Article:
The term ESG may be new to most, and while it has only recently emerged as a global force, it dates as far back as 2005. Its aspirational beginnings vaporised quickly when talk of buildings with poor ESG ratings becoming “stranded assets” entered the narrative. Nobody wants to find themselves with one (or many) of those. A panic of sorts has now set in with one company trying to outdo the other when announcing their ESG commitments.
However, when you look under the bonnet, the substance of many of these commitments heavily relies on carbon offsetting with little or no change to the actual energy expenditure of the building itself. This won’t wash for long and the inevitable will become manifest sooner than later. Improved energy efficiency through demand management has to play a key role in everyone's ESG strategy.
Building up an ESG environmental score isn’t just horribly expensive. Bar exceptional circumstances, most buildings don’t have the right location, footprint or roof space to contemplate meaningful onsite renewable electricity generation.
The reality is that there are costs and complexities to achieving net zero locally.
In theory, net zero is achieved if your building uses grid supplied electricity that is 100% green for all its energy requirements. But where does the electricity come from on a calm cloudy day when the windmills and solar panels are off or at minimal output? Can the grid even cope with a large-scale transition from boiler heating to electricity powered heat pumps?
Battery storage for the grid doesn’t yet exist and is some distance away from being viable, if it will ever be. Hydrogen may hold the key but that’s also a distant target and it too has some hurdles to jump.
For many, the question of heat generation remains open. Should they move their building’s heat generation to electrical heat pumps or hold out for blue or green hydrogen? With those unknowns, what actions can be taken now and with what urgency must they be taken?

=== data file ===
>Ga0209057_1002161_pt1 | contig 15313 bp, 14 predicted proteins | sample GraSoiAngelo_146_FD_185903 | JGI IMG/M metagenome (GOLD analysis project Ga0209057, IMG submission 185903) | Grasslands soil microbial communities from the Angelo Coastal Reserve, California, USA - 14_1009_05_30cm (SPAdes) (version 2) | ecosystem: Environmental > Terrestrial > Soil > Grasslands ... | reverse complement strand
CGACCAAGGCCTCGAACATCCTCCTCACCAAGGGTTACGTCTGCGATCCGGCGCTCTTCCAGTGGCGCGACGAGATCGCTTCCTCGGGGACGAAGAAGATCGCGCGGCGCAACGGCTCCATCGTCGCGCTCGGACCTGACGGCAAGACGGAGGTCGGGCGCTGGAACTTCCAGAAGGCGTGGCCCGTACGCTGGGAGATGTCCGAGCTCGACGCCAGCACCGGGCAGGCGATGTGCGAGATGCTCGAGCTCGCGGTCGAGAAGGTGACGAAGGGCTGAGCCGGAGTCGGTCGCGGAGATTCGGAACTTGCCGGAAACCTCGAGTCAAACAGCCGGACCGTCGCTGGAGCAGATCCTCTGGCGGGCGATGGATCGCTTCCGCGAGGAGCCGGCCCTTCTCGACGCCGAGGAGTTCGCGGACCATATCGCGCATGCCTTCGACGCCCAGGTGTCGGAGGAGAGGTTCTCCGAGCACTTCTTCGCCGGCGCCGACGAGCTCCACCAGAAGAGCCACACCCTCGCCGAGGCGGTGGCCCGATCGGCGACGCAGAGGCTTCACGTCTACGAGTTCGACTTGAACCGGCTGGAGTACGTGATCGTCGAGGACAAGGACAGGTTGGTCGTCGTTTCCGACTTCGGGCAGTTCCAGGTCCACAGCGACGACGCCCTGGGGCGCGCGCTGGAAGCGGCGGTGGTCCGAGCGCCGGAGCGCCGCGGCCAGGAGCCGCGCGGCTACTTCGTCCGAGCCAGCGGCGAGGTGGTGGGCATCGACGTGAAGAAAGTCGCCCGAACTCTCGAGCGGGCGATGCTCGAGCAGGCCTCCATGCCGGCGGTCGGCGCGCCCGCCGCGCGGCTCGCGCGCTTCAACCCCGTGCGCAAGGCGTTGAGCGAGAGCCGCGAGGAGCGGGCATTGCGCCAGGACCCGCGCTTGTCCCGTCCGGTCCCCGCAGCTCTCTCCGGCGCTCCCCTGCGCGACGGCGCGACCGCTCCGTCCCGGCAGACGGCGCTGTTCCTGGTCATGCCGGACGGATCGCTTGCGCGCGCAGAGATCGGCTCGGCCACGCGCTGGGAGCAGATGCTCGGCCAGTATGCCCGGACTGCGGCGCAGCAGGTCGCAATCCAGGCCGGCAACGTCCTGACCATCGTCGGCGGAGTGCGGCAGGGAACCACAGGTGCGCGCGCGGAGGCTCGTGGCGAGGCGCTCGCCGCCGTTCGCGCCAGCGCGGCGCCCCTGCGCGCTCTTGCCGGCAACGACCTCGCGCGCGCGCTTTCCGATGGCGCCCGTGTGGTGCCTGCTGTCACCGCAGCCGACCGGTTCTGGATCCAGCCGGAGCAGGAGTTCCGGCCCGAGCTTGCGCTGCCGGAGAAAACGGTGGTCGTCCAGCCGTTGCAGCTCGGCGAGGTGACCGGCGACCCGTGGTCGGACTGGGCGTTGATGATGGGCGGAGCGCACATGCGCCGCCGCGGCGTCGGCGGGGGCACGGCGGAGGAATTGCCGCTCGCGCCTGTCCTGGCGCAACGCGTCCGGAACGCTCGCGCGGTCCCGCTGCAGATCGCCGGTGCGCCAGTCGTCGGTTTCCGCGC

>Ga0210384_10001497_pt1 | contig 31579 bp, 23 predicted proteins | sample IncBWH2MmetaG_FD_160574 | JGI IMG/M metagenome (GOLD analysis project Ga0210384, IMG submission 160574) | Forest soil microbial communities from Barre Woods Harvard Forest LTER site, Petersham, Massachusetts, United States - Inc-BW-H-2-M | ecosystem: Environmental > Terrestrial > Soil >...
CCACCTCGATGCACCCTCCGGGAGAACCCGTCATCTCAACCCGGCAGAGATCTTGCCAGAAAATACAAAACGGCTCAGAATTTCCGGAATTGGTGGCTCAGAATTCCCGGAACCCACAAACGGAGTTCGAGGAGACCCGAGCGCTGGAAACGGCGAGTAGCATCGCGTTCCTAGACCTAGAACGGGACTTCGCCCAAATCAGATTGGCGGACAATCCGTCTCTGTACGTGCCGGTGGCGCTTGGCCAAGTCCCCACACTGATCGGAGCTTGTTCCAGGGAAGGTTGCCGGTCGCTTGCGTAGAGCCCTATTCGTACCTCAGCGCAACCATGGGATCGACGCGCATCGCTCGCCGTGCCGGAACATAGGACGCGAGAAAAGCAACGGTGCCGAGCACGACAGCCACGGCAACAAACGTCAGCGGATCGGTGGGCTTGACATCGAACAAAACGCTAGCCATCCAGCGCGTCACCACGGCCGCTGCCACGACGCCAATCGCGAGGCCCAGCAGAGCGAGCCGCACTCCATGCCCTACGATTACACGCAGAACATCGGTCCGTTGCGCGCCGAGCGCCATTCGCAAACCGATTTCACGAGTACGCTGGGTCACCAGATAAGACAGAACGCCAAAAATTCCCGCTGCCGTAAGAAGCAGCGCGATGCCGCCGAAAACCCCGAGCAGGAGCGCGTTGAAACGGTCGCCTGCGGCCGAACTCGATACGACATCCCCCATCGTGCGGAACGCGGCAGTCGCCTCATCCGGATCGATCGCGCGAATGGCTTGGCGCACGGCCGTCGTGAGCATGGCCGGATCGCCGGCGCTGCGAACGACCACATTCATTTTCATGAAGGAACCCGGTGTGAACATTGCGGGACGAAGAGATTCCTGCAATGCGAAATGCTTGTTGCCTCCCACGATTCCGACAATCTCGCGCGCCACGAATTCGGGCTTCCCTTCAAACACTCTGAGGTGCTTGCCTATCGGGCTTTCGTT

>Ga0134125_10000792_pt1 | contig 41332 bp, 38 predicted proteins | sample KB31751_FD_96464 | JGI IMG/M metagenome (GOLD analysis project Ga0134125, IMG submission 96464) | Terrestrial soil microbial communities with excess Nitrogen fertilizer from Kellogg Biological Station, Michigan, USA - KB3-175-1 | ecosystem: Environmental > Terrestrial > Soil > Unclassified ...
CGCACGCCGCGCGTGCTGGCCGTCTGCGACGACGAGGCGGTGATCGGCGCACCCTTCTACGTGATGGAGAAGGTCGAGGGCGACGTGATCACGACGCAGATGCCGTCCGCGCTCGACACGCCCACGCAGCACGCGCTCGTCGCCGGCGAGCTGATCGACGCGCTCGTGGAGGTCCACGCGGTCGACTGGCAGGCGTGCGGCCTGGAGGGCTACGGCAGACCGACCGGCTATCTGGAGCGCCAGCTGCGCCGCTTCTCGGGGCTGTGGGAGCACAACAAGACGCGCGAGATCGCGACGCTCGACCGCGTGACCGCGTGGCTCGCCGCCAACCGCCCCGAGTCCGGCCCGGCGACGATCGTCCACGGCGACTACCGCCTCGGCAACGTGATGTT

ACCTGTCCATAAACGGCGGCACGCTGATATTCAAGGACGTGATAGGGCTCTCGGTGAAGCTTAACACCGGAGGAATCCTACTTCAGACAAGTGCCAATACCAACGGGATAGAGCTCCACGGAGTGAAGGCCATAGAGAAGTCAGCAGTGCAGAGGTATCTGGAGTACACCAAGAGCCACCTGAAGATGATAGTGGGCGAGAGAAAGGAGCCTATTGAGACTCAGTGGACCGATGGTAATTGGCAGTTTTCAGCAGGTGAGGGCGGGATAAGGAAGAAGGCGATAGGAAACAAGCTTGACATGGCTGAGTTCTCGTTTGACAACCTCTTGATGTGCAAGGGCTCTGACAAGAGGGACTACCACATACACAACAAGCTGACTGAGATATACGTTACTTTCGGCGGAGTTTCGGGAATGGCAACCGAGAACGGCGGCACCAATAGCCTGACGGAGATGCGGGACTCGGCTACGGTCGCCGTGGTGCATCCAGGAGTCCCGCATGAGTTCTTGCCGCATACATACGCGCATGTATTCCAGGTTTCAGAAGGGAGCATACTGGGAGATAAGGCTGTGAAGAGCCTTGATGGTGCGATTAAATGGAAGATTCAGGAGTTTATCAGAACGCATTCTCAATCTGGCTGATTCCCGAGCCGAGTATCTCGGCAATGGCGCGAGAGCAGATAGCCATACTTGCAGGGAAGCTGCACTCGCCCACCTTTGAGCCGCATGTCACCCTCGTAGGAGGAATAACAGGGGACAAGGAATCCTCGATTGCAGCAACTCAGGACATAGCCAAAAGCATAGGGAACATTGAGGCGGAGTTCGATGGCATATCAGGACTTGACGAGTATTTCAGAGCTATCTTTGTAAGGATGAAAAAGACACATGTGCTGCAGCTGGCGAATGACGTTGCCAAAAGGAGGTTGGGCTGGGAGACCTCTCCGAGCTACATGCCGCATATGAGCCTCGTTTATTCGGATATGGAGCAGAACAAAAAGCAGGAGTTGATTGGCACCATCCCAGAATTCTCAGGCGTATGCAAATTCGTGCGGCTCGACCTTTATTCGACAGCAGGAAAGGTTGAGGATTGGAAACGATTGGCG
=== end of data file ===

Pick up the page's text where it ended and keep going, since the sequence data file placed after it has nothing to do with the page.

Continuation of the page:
Either way, now is the time to make sure that the amount of energy being consumed is minimised. If not, then the capital cost, footprint and future operating cost of a renewable plant serving a larger than necessary load will be considerably higher and a bigger headache to implement.
Many building operators believe they have already applied the affordable energy optimisations at their premises. It may seem that their next ESG step will inevitably be expensive with a long payback, if it even pays back at all. This may not be so.
At Symphony Energy, we have developed a useful online calculator to determine what savings remain at a given premises. The calculation process conservatively correlates with savings that we have generated for our clients on past projects — all of which, without exception, have yielded huge levels of energy efficiency.
Enter a few building data points and the calculator estimates what energy savings can yield within a 4-year simple payback. With typical savings of 30-50%, such an ROI makes business sense irrespective of ESG pressures. If you have five minutes, I recommend you give it a try.
The truth is that ESG doesn’t have to cost the earth — we just need to rethink the way that our buildings use energy and shape a more sustainable future for business.